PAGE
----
My post on "Are there really ColdFusion jobs?" got a comment which was echoed by Sean Corfield on his blog (ColdFusion Jobs? Really?). It seems that I didn't answer my own question. In truth, I was using it as a jump off point but looking over the job attempts I've had recently, there are lessons to be learn in all of them. I'm not including things like my ongoing ColdFusion / SEO contract nor the emergency, server on fire calls I get. I'm only looking at the things I've actually sent my resume to:
- A mid term city contract - This is through a nice headhunter and is a waiting game. City contracts can take a long time, from the initial call for resumes to finally choosing someone to finally starting up the job. Advice: Learn patience
- Another city contract for some basic maintenance of a site with a few added features. The department was moving to .Net and wanted their current application to reflect some of the new features that would be in the final system. I was called in as a last minute, emergency resume by the same headhunter as above. When I was interviewed, the person must have been reading off of a script, and some of my responses were not the scripted, expected ones. In addition, I offered some advice for the server, trying to be helpful. I'm betting all of that lost me the contract. Advice: Learn when to shut up and just answer the questions simply. There are times when the interviewer expects open creativity and times when he expects set, standard responses. Know which time is which and control yourself.
- A perpetual request from an ecommerce company who really wants to pay the rate of a kid right out of college. I don't even bother sending my resume to them, especially as I know them and they always want to pay nothing, even for emergency contracts. Advice: Know when to walk away.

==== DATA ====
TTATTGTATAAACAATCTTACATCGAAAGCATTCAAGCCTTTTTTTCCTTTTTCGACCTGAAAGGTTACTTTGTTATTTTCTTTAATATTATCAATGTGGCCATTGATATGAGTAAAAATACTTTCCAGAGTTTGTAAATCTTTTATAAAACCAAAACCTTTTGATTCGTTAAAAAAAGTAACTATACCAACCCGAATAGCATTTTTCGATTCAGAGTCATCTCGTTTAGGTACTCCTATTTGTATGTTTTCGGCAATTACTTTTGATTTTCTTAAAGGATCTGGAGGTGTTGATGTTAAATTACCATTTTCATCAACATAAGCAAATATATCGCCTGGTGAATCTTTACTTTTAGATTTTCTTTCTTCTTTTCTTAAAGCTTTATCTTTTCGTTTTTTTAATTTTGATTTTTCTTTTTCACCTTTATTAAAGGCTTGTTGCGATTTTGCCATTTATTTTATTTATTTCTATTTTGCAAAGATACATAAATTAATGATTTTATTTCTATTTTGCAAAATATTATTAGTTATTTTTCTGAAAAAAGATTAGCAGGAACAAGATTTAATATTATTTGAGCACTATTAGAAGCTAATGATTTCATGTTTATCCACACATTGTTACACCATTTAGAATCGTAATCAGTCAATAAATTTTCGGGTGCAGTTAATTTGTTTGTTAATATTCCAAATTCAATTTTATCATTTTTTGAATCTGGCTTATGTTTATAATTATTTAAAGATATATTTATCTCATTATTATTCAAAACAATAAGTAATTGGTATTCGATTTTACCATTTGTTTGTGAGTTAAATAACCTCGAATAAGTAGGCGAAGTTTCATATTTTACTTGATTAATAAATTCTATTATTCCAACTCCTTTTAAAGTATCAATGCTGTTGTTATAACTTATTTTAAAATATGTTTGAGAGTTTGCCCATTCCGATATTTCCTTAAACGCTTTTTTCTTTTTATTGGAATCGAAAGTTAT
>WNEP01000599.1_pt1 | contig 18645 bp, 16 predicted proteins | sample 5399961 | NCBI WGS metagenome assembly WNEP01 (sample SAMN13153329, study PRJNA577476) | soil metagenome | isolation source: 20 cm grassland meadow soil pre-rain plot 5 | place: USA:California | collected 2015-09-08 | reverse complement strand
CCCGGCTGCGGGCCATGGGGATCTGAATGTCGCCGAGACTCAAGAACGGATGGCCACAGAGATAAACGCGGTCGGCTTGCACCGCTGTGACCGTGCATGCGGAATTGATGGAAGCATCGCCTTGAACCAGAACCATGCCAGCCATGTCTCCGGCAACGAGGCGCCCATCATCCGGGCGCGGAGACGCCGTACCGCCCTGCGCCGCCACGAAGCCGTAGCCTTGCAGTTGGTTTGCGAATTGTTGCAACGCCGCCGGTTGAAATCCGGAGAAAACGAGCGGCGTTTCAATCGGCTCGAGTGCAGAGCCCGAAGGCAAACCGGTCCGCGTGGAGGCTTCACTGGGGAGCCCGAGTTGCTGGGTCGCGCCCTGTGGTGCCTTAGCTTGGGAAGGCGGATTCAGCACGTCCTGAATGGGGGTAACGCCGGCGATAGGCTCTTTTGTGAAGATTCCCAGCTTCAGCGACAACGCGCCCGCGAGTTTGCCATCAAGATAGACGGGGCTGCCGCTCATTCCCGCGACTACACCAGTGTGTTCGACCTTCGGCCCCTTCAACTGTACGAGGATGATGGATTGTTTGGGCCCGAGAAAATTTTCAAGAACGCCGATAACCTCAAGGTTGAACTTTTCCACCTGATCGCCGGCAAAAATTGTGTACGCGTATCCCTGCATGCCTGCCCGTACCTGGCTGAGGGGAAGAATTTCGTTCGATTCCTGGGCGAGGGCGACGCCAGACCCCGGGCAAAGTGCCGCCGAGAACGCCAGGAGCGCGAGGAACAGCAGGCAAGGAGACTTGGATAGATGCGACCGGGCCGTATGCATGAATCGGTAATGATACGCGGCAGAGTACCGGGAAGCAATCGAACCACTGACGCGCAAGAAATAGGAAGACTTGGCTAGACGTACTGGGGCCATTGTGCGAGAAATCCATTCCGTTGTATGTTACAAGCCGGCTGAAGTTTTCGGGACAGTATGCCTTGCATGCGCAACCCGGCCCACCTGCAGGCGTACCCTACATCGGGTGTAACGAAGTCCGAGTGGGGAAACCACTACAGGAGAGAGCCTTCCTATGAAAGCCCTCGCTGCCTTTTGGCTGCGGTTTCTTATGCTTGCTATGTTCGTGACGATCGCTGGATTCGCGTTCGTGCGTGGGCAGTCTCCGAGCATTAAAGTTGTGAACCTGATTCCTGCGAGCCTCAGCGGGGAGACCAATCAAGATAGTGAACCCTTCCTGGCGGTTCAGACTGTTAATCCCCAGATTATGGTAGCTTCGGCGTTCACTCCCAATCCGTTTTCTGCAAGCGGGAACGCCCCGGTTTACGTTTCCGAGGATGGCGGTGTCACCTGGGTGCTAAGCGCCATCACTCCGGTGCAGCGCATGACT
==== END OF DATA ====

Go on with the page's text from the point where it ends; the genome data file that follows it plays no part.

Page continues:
- A contract or two which I sent my resume into a few days after it was posted. Some really nice ones which I'm sure had been jumped all over in the first minute. Advice: you snooze, you lose.
- A contract which was mislabeled as being in NY but was actually in another state. The interview was quick and nice but the bottom line was that I would not move and the posting was in error. Advice: It's not your fault if the ad is wrong.
- One or two perpetual ads listed on multiple sites which are probably headhunters fishing for resumes. I bit. Advice: Sometimes an ad is just bait.
- Another ad or two on a site which required signing up and signing in. This is a bigger scam than the resume fishing. The more 'real' people that sign up to a site, the more that site can advertise as reaching. The site can also advertise as having X number of resumes on file. It's resume fishing plus. And I've never gotten a response from one of those types of ads. Advice: A scam is a scam is a scam.
There are also ads that I've seen which I have not pursued due to what I perceived as a lack of skill. I don't think I have enough .Net skill to take a ColdFusion to .Net transformation project. Of course, I'd be morally against such a contract unless I was in danger of losing a limb or the like. Just because a contract asks for every skill in the book doesn't mean you actually have to have them. Putting into your resume or cover letter that you are "familiar" with a language or technology may get you the job. You don't have to be an expert in everything. You just have to judge when a job will need familiarity and when it will need real knowledge. Advice: Know what you know well and what you know not so well.
Finally there have been a few ads that I didn't send a resume to but did contact about location. A New Jersey job right across the river from New York is reachable by public transportation. A job in the New Jersey Pine barrens is not. I just missed a job in Staten Island because I waited too long thinking it was not reachable. It was actually a lot closer than I thought. Advice: Know where things are.
Again, these are just my suggestions based on specific cases and I'm positive that there are sites out there with this advice and more. Now all I have to do is find the time to look for and read these sites. :)